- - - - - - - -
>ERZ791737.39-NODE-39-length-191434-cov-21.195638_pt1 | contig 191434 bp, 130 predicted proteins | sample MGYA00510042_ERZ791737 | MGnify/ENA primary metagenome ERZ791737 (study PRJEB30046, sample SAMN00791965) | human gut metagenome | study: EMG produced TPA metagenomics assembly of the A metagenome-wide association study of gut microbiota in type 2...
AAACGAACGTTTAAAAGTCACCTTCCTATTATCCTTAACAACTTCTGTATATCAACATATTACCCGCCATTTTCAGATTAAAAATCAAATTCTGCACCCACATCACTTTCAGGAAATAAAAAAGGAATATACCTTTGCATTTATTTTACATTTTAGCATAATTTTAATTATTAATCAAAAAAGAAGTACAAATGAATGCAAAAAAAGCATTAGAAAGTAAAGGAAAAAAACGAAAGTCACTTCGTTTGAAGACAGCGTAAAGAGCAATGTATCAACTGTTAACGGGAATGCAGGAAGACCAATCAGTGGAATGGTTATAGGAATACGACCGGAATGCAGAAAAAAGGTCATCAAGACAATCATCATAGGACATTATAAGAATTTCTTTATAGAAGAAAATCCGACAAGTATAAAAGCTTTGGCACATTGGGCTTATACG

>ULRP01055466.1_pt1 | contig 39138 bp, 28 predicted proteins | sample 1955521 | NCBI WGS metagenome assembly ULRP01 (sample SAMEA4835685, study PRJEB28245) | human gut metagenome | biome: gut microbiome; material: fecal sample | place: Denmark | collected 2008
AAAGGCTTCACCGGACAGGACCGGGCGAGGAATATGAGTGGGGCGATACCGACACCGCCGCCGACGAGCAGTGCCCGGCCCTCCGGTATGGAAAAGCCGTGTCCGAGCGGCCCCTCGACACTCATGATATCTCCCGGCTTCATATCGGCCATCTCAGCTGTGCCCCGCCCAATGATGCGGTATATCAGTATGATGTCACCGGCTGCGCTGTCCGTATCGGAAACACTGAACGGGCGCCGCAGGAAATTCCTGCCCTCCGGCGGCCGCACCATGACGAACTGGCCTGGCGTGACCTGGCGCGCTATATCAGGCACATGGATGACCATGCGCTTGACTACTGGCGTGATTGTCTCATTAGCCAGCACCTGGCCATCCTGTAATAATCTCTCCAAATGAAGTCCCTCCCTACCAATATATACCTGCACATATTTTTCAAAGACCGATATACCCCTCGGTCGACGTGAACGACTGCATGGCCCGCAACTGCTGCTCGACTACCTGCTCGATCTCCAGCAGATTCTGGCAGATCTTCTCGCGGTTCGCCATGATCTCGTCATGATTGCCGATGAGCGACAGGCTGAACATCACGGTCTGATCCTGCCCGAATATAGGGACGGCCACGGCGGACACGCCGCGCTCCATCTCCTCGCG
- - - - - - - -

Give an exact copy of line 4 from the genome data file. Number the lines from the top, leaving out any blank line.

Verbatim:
AAAGGCTTCACCGGACAGGACCGGGCGAGGAATATGAGTGGGGCGATACCGACACCGCCGCCGACGAGCAGTGCCCGGCCCTCCGGTATGGAAAAGCCGTGTCCGAGCGGCCCCTCGACACTCATGATATCTCCCGGCTTCATATCGGCCATCTCAGCTGTGCCCCGCCCAATGATGCGGTATATCAGTATGATGTCACCGGCTGCGCTGTCCGTATCGGAAACACTGAACGGGCGCCGCAGGAAATTCCTGCCCTCCGGCGGCCGCACCATGACGAACTGGCCTGGCGTGACCTGGCGCGCTATATCAGGCACATGGATGACCATGCGCTTGACTACTGGCGTGATTGTCTCATTAGCCAGCACCTGGCCATCCTGTAATAATCTCTCCAAATGAAGTCCCTCCCTACCAATATATACCTGCACATATTTTTCAAAGACCGATATACCCCTCGGTCGACGTGAACGACTGCATGGCCCGCAACTGCTGCTCGACTACCTGCTCGATCTCCAGCAGATTCTGGCAGATCTTCTCGCGGTTCGCCATGATCTCGTCATGATTGCCGATGAGCGACAGGCTGAACATCACGGTCTGATCCTGCCCGAATATAGGGACGGCCACGGCGGACACGCCGCGCTCCATCTCCTCGCG